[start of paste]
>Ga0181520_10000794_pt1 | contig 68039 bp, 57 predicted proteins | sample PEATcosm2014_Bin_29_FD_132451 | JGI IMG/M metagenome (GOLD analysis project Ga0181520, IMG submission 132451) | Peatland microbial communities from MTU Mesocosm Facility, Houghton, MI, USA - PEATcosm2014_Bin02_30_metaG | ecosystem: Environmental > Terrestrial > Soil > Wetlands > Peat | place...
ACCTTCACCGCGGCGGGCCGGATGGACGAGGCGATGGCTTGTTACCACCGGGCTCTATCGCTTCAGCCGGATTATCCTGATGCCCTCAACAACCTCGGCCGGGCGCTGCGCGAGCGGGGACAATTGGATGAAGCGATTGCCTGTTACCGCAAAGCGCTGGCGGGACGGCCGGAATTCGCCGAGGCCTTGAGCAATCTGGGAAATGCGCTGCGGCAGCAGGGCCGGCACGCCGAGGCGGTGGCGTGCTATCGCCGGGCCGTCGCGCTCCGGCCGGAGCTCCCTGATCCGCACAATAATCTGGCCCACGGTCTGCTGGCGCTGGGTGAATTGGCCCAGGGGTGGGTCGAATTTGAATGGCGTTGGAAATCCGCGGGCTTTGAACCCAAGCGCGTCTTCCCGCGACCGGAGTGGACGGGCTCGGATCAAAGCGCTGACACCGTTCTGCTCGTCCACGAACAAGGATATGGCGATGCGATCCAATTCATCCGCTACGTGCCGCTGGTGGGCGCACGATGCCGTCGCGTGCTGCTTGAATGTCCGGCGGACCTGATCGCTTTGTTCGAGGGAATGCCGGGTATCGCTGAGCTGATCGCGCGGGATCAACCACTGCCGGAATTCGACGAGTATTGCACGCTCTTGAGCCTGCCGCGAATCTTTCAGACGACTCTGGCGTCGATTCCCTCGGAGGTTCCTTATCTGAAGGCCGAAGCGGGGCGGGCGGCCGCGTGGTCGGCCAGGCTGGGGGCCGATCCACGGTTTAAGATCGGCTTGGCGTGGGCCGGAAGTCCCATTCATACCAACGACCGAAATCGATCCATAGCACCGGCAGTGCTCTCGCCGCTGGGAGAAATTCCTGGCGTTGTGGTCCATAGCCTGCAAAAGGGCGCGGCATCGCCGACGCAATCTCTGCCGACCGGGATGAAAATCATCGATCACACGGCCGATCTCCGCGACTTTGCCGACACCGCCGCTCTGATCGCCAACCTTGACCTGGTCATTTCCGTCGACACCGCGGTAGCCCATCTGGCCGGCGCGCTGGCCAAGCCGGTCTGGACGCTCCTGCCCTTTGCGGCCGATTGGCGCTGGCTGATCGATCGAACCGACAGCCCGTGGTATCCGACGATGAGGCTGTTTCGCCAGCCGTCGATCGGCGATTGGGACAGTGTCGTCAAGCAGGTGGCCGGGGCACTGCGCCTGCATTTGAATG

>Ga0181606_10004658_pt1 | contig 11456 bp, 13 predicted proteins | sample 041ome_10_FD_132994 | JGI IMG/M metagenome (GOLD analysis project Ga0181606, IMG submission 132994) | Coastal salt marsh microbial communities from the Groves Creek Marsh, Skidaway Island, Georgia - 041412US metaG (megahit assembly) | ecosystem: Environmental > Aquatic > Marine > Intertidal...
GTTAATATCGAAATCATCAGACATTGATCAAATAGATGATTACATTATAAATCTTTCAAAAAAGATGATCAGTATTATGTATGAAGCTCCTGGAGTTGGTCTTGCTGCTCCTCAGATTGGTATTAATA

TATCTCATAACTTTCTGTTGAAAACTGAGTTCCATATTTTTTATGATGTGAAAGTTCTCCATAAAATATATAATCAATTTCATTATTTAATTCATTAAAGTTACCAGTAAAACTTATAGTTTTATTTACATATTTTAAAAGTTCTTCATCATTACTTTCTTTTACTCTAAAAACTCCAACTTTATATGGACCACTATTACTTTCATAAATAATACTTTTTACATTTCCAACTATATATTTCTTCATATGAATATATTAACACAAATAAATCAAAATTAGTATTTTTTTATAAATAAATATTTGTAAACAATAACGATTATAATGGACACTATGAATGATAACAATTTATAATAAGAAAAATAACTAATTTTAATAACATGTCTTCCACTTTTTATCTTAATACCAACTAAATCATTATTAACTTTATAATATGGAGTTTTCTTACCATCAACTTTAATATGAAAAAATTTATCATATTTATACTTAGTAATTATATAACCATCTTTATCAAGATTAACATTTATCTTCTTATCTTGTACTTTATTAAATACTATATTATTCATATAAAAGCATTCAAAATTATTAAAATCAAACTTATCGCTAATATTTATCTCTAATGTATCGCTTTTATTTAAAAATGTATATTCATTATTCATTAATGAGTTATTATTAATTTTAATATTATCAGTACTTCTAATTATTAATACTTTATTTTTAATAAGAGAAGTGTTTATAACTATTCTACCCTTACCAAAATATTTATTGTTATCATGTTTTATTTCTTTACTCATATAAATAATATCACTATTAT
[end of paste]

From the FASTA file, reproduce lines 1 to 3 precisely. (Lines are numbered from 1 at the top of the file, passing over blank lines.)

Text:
>Ga0181520_10000794_pt1 | contig 68039 bp, 57 predicted proteins | sample PEATcosm2014_Bin_29_FD_132451 | JGI IMG/M metagenome (GOLD analysis project Ga0181520, IMG submission 132451) | Peatland microbial communities from MTU Mesocosm Facility, Houghton, MI, USA - PEATcosm2014_Bin02_30_metaG | ecosystem: Environmental > Terrestrial > Soil > Wetlands > Peat | place...
ACCTTCACCGCGGCGGGCCGGATGGACGAGGCGATGGCTTGTTACCACCGGGCTCTATCGCTTCAGCCGGATTATCCTGATGCCCTCAACAACCTCGGCCGGGCGCTGCGCGAGCGGGGACAATTGGATGAAGCGATTGCCTGTTACCGCAAAGCGCTGGCGGGACGGCCGGAATTCGCCGAGGCCTTGAGCAATCTGGGAAATGCGCTGCGGCAGCAGGGCCGGCACGCCGAGGCGGTGGCGTGCTATCGCCGGGCCGTCGCGCTCCGGCCGGAGCTCCCTGATCCGCACAATAATCTGGCCCACGGTCTGCTGGCGCTGGGTGAATTGGCCCAGGGGTGGGTCGAATTTGAATGGCGTTGGAAATCCGCGGGCTTTGAACCCAAGCGCGTCTTCCCGCGACCGGAGTGGACGGGCTCGGATCAAAGCGCTGACACCGTTCTGCTCGTCCACGAACAAGGATATGGCGATGCGATCCAATTCATCCGCTACGTGCCGCTGGTGGGCGCACGATGCCGTCGCGTGCTGCTTGAATGTCCGGCGGACCTGATCGCTTTGTTCGAGGGAATGCCGGGTATCGCTGAGCTGATCGCGCGGGATCAACCACTGCCGGAATTCGACGAGTATTGCACGCTCTTGAGCCTGCCGCGAATCTTTCAGACGACTCTGGCGTCGATTCCCTCGGAGGTTCCTTATCTGAAGGCCGAAGCGGGGCGGGCGGCCGCGTGGTCGGCCAGGCTGGGGGCCGATCCACGGTTTAAGATCGGCTTGGCGTGGGCCGGAAGTCCCATTCATACCAACGACCGAAATCGATCCATAGCACCGGCAGTGCTCTCGCCGCTGGGAGAAATTCCTGGCGTTGTGGTCCATAGCCTGCAAAAGGGCGCGGCATCGCCGACGCAATCTCTGCCGACCGGGATGAAAATCATCGATCACACGGCCGATCTCCGCGACTTTGCCGACACCGCCGCTCTGATCGCCAACCTTGACCTGGTCATTTCCGTCGACACCGCGGTAGCCCATCTGGCCGGCGCGCTGGCCAAGCCGGTCTGGACGCTCCTGCCCTTTGCGGCCGATTGGCGCTGGCTGATCGATCGAACCGACAGCCCGTGGTATCCGACGATGAGGCTGTTTCGCCAGCCGTCGATCGGCGATTGGGACAGTGTCGTCAAGCAGGTGGCCGGGGCACTGCGCCTGCATTTGAATG

>Ga0181606_10004658_pt1 | contig 11456 bp, 13 predicted proteins | sample 041ome_10_FD_132994 | JGI IMG/M metagenome (GOLD analysis project Ga0181606, IMG submission 132994) | Coastal salt marsh microbial communities from the Groves Creek Marsh, Skidaway Island, Georgia - 041412US metaG (megahit assembly) | ecosystem: Environmental > Aquatic > Marine > Intertidal...